But I could see the seeds of where I was going. Moments of clarity where it came together. The image above was one such moment. I was walking around the outskirts of the Dalai Lama's residence in Dharamsala with my wife when we came across this little old Tibetan man carving prayers into sheets of rock. He had a customer, an elderly nun who agreed to be in my image.

So I quickly framed the image with my wide-angle lens and highlighted the bright colours of her habit and the red stone in the background. Wide-angle lenses and strong colour have since become a bit of a trademark of mine so I can say that even back then I was improving and developing a style.

Of course I always look at bad stuff I took in exotic places and think, 'If only I knew then what I know now.' But I didn't. And the mistakes I made, the compositions I botched, the exposure stuff-ups that happened were all part of the learning process. And by comparing my work now to a few years ago I can see my images developing and changing. Still just as many mistakes because I'm always experimenting and pushing the limits, but more successes as well.

So the next time you look at some wonderful photography and feel down because your own images don't seem to be as good, go back into the files and take a look at what you were shooting a couple of years ago. I guarantee you'll feel a lot better about how far you've come and can look forward even more to getting better as you go forward.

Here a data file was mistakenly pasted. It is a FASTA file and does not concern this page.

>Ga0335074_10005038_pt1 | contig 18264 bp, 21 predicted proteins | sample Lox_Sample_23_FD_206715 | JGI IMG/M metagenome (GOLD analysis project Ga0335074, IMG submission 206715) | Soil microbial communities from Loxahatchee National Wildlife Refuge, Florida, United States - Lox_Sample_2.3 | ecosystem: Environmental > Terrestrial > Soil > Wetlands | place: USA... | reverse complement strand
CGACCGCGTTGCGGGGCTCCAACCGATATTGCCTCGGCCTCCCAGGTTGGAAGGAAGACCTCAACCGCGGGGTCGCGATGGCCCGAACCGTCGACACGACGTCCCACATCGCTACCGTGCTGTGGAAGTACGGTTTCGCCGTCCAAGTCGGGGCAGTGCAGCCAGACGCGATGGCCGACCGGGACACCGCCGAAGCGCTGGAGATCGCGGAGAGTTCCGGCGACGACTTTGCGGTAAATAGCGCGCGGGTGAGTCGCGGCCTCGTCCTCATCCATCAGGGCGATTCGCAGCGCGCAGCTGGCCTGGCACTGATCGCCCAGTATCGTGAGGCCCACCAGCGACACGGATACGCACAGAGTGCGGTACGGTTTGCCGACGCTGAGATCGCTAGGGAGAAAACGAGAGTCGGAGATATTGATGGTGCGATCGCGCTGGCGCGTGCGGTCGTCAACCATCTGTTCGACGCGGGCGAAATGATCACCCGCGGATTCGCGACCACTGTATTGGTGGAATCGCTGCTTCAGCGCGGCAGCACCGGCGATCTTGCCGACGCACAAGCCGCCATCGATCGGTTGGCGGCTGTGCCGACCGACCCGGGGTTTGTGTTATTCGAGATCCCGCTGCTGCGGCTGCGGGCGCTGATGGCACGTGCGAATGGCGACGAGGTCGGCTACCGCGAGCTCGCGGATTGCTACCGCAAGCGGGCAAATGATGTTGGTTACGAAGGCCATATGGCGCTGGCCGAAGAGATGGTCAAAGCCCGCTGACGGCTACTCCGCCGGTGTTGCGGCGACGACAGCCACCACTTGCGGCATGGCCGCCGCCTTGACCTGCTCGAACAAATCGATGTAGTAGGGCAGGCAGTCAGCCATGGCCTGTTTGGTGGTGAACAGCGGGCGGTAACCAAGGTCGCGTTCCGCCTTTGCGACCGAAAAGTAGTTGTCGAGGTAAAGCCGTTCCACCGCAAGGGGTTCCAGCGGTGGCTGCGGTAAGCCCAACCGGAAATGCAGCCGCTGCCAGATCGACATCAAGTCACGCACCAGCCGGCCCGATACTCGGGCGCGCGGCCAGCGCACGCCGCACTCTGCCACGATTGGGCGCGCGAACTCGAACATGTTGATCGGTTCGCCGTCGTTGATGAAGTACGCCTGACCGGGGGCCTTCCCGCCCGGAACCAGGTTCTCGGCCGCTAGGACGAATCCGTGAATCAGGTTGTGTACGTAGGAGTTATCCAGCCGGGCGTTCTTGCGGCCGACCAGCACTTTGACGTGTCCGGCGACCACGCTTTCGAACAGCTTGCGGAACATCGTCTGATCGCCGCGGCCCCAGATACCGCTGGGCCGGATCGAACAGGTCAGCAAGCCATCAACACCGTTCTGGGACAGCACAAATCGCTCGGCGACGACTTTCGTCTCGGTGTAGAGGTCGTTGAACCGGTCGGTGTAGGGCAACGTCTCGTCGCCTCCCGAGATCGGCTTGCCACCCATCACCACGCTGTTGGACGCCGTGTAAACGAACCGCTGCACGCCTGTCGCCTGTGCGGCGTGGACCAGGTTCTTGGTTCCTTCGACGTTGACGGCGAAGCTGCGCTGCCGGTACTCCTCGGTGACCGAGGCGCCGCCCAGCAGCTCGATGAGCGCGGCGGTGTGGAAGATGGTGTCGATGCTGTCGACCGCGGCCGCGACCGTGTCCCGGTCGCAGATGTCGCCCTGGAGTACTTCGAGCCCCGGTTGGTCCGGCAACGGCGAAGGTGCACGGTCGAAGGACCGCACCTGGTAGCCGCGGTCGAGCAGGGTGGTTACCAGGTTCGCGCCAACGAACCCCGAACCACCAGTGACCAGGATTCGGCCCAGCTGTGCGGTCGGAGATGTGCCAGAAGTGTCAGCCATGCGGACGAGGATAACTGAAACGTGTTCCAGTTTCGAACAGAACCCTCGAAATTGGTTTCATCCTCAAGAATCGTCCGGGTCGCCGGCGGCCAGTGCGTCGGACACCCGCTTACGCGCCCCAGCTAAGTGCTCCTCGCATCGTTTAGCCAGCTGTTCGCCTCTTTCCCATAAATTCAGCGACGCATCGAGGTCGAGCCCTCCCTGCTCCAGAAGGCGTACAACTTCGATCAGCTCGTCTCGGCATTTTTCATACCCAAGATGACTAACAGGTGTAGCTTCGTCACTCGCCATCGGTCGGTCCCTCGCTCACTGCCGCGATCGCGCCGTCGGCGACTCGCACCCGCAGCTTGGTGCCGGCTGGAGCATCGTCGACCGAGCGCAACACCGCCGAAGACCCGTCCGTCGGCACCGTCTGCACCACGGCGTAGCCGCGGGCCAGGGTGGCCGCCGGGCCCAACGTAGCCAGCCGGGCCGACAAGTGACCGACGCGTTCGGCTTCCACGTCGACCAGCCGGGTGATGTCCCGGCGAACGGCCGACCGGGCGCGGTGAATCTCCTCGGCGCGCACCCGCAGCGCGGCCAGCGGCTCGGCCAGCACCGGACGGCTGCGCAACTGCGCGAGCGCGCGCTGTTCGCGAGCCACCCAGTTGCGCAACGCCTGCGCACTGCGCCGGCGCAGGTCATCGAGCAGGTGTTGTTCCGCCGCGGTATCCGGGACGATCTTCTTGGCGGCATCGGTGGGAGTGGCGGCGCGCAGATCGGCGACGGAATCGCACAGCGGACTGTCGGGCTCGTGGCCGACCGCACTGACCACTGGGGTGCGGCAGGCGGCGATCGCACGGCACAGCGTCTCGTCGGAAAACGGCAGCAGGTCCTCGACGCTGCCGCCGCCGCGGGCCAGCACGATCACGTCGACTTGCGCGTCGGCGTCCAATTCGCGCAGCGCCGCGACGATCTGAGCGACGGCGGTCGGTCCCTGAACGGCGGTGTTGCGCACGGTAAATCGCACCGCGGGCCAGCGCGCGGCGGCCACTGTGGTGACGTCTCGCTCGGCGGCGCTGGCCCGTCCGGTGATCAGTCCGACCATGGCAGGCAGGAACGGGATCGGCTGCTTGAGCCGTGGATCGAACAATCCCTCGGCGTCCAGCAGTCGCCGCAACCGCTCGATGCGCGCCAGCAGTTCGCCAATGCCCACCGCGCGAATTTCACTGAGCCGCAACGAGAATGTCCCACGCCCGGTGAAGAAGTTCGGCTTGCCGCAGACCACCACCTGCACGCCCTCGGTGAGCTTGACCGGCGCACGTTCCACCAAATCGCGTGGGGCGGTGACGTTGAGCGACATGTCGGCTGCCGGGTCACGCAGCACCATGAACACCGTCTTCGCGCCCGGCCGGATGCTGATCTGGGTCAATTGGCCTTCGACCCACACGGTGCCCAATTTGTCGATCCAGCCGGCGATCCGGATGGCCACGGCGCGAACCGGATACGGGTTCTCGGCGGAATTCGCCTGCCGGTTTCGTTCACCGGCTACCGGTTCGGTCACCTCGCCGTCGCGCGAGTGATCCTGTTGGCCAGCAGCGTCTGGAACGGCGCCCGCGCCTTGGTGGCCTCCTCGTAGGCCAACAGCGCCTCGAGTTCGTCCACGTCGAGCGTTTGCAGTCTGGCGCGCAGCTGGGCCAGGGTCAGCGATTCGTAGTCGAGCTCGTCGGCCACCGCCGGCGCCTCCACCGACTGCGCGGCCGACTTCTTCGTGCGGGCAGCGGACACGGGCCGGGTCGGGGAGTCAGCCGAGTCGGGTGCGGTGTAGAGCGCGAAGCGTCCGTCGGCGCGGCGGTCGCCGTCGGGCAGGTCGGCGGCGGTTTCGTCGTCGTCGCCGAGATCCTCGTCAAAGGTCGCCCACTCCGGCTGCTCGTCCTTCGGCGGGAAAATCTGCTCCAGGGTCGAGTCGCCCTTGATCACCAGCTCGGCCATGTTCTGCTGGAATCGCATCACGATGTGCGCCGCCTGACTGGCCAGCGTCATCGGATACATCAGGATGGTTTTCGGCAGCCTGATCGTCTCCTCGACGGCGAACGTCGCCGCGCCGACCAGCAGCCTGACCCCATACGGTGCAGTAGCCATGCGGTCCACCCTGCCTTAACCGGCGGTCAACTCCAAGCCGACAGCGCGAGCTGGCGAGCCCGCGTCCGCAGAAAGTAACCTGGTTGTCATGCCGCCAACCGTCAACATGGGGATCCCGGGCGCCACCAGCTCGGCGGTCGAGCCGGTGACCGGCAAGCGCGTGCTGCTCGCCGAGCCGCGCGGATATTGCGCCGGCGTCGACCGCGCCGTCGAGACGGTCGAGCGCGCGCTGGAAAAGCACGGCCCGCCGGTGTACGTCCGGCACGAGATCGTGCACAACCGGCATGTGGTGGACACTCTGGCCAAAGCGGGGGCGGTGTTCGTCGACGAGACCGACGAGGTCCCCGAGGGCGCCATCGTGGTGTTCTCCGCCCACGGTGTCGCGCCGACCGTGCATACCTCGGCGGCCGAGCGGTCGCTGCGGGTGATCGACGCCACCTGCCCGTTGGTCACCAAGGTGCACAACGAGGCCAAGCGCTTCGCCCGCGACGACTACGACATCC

Monday, April 13, 2009

Monday's link

Well I guess in this day and age we all need a good laugh. I mean stock reports and the finance news just isn't keeping us happy so I think it's time for a belly laugh. But of course the mirth has to be photography oriented and without a doubt the funniest (in fact it's probably the only) photography comic strip is What The Duck.

Join our hapless photographer as he battles the brides from hell, the assistant from who-knows-where and generally stumbles through his life as a photographer. It's pretty funny except for when you realise it's actually you in the strip! Enjoy.

And as a little bonus I thought I'd point you to yet another great piece by travel photographer Bob Krist. In this article he talks a little about how he uses an Epson Multimedia Storage device not only to back up his pics but also to help break down cultural barriers. Kind of like my little photo album on steroids!